There is a belief that exercise therapy harms the articular cartilage of weight-bearing joints; however, scientific evidence does not support this. In 12 randomized controlled trials of individuals with OA of the hips and knees performing aerobic or strength-based exercise therapy, or a combination of both, 2–5 times a week for 4–24 weeks did not trigger inflammatory reactions (e.g., C-reactive protein and IL-6) (Bricca et al. Arthritis Care Res. 2019) Beyond this there was no cartilage change or swelling found (Van Ginck et al. Semin Arthritis Rheum. 2019)

Studies using MRI and molecular blood biomarkers of inflammation have shown no harmful effect on the joints when using therapeutic exercise 1-5 times per week for 12-48 weeks. (Bricca et al. Br J Sports Med. 2019)

Why should I see a physical therapist to prescribe my exercise program for my OA?

Physical therapists are doctorate-trained healthcare providers who are experts in movement and exercise. They can diagnose, and treat pain, improve function, and enhance the individual’s quality of life. The physical therapist would perform a comprehensive history and physical exam. This evaluation would determine the cause of pain and the functional deficits leading to poor quality of life at home, work, or recreation. The physical therapist would prescribe therapeutic exercise, manual therapy, and education on ergonomics and body mechanics, which can reduce the load of the painful joints.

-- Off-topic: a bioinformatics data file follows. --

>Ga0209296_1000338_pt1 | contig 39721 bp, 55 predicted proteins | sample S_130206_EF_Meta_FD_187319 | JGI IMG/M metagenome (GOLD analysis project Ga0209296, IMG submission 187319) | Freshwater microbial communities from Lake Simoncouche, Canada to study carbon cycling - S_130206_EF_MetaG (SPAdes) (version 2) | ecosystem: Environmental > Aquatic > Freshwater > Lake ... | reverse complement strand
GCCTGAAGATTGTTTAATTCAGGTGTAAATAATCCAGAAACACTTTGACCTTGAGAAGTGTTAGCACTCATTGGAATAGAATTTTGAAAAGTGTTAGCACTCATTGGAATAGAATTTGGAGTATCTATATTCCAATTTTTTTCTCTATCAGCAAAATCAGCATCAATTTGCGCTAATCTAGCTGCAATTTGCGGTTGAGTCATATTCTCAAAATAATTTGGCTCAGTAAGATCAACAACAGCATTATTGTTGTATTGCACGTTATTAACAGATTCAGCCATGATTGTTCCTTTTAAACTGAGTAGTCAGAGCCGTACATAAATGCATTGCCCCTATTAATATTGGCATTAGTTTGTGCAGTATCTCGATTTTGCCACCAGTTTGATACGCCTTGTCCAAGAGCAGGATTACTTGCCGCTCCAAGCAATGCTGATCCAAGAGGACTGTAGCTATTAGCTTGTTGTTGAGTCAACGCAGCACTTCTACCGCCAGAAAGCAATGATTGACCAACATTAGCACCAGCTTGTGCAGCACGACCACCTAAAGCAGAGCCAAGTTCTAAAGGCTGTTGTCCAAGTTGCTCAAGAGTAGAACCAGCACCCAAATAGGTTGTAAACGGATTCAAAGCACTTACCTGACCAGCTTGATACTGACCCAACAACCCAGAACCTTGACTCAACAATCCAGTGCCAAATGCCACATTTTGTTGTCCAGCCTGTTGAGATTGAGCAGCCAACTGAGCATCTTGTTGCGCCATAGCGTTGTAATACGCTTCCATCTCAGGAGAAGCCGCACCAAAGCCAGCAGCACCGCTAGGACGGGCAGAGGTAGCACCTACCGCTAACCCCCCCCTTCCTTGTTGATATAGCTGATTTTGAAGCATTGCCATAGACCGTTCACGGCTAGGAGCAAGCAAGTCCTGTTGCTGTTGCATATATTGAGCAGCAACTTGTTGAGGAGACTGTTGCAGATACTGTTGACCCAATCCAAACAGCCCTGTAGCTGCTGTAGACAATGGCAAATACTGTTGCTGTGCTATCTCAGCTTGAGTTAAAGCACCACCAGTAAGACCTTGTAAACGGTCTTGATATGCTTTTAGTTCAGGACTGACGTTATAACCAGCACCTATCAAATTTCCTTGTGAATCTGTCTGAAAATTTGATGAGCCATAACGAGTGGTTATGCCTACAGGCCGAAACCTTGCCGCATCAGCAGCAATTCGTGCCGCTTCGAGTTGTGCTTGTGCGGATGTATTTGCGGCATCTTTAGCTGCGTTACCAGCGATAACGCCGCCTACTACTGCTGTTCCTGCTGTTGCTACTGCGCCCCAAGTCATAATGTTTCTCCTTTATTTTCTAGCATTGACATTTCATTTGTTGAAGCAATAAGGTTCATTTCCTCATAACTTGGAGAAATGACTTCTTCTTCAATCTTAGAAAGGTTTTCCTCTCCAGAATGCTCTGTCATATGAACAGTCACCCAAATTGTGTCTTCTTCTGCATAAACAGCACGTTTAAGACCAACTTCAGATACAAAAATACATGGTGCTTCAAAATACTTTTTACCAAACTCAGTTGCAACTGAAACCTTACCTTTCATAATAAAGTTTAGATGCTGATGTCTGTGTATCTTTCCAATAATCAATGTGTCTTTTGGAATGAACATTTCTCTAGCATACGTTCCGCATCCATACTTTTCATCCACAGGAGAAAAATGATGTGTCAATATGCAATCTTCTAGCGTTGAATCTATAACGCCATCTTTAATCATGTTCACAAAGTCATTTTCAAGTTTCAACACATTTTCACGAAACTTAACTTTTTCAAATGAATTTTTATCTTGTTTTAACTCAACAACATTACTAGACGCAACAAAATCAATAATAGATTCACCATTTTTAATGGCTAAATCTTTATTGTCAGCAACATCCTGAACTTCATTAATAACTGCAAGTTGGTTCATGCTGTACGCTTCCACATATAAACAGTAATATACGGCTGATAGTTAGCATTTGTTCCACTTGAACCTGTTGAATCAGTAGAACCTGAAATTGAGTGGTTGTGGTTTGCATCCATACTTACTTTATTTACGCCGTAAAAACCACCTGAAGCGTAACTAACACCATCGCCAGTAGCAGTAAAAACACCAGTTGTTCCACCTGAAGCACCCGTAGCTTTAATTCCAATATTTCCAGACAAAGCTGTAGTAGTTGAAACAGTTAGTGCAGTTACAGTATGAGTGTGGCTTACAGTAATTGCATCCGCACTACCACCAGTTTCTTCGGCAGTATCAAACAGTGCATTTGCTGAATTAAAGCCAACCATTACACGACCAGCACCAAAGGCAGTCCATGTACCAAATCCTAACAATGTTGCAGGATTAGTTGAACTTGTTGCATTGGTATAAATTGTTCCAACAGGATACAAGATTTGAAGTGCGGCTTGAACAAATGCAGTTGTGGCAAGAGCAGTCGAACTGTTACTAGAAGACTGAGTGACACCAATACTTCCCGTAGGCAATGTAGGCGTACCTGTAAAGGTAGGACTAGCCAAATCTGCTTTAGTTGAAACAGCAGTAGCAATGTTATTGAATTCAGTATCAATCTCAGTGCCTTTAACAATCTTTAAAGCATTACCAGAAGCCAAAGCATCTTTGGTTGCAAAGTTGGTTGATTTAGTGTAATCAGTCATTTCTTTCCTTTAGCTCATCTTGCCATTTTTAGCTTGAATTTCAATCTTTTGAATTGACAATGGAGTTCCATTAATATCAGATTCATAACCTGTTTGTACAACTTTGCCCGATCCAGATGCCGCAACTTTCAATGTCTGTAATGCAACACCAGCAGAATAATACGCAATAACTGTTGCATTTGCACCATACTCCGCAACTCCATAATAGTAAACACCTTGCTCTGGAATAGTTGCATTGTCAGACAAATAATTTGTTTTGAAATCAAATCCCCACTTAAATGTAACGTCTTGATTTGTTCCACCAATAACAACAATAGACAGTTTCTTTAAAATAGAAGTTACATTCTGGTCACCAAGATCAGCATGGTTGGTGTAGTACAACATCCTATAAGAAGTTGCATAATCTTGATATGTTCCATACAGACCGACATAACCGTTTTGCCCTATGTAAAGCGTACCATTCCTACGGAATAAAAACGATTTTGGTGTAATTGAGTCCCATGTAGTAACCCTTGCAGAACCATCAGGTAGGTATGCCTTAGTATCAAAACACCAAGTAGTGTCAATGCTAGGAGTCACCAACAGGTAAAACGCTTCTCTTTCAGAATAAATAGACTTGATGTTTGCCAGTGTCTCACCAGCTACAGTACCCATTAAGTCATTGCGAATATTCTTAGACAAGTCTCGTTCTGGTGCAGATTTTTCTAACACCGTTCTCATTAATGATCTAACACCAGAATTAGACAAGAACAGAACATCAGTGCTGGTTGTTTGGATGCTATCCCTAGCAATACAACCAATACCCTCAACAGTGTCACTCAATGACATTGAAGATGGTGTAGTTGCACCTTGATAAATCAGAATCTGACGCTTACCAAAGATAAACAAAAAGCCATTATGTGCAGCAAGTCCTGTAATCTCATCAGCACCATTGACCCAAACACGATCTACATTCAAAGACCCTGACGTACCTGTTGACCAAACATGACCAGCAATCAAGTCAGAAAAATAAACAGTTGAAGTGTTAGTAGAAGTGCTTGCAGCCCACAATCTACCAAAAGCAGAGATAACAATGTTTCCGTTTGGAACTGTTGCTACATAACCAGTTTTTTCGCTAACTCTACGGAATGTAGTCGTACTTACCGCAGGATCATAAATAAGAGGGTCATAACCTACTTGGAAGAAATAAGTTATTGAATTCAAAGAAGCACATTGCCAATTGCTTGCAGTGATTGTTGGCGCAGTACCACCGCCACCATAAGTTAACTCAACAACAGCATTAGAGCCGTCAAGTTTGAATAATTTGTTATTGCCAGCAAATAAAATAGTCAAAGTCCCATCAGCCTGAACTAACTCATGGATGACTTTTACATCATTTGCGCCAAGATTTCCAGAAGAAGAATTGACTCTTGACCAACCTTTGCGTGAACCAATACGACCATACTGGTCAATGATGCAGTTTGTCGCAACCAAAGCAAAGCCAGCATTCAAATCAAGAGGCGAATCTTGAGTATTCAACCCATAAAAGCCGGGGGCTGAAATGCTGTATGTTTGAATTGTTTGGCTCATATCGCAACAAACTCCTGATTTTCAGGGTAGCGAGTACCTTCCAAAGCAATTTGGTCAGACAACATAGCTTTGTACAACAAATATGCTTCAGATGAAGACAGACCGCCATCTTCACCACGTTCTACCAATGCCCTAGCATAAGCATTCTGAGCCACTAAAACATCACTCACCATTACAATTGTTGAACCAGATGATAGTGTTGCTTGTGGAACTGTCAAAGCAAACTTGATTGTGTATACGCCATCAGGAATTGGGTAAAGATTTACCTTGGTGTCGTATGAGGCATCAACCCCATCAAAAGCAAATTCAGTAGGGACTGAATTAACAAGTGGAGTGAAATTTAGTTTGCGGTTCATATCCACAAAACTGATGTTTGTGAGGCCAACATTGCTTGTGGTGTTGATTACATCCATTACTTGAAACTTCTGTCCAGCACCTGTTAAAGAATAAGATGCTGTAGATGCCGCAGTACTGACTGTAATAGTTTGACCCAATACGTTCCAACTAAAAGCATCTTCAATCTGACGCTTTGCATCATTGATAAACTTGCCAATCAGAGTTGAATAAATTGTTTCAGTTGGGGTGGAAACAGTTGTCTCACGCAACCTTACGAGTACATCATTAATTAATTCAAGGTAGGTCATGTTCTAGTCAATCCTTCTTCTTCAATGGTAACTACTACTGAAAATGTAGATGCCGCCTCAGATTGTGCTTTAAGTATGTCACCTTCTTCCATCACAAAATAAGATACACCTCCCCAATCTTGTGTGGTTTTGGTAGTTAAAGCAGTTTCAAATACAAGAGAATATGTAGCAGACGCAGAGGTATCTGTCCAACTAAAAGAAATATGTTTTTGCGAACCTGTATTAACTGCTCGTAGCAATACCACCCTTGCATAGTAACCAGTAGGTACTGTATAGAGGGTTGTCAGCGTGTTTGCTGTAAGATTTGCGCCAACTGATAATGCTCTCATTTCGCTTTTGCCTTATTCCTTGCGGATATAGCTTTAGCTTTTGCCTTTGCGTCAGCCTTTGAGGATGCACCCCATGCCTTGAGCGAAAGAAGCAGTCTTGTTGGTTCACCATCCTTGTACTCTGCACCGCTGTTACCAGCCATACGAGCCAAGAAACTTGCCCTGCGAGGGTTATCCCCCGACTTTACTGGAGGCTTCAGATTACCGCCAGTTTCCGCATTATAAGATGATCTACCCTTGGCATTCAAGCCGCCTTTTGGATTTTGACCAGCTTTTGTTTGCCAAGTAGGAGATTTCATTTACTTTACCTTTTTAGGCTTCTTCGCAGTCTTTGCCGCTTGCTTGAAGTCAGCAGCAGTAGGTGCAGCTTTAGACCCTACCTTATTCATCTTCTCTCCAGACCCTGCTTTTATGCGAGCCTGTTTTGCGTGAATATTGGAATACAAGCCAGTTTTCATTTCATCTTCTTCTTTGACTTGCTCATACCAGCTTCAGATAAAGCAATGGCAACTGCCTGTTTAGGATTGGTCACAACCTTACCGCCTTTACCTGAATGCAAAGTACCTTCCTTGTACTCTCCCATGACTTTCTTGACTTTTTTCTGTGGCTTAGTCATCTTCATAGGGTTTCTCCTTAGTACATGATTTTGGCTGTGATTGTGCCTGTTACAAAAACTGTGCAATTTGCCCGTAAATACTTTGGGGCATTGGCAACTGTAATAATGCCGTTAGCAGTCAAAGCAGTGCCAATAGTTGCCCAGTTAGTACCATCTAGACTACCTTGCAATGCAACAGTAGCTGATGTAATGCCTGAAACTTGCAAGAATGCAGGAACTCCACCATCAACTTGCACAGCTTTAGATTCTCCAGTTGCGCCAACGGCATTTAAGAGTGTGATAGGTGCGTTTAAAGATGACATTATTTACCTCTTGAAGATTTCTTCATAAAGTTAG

What is the difference between therapeutic exercise and gym-based exercise?

Therapeutic exercise is not exercising like “going to the gym.” Therapeutic exercise is a specific functional movement based on the deficits found during the physical therapy examination. Certain types of exercise (isometric and eccentric) have been shown to reduce pain. Other types of exercise are used to improve strength, endurance, power, motor control, balance, and flexibility. All exercises are scientifically validated and performed in a controlled, graduated pain- free fashion based on the patient’s needs.

Does exercise increase my risk of needing a joint replacement of the knee or hip?

A large study examining exercise and the risk of joint replacement over five years showed no increased risk of needing a joint replacement. There was also a protective effect, reducing the risk of joint replacement by 37% when the activity increased to moderate intensity exercise (walking, resistance exercise). (Master et al. Arch Phys Med Rehabil. 2021)

If arthritis pain or limited function limits you from doing the activities you enjoy, call Mishock Physical Therapy for a Free Phone Consultation (610)327-2600. Email your questions to Visit our website to learn more about our treatment philosophy, our physical therapy staff, and our 7 convenient locations in Gilbertsville, Skippack, Phoenixville, Boyertown, Limerick, Pottstown, and Steiner Medical at

Dr. Mishock is one of only a few clinicians with doctorate-level degrees in both physical therapy and chiropractic in the state of Pennsylvania. He has authored two books; “Fundamental Training Principles: Essential Knowledge for Building the Elite Athlete”, “The Rubber Arm; Using Science to Increase Pitch Control, Improve Velocity, and Prevent Elbow and Shoulder Injury,” both can be bought on Amazon and

New patient scheduling: 610-327-2600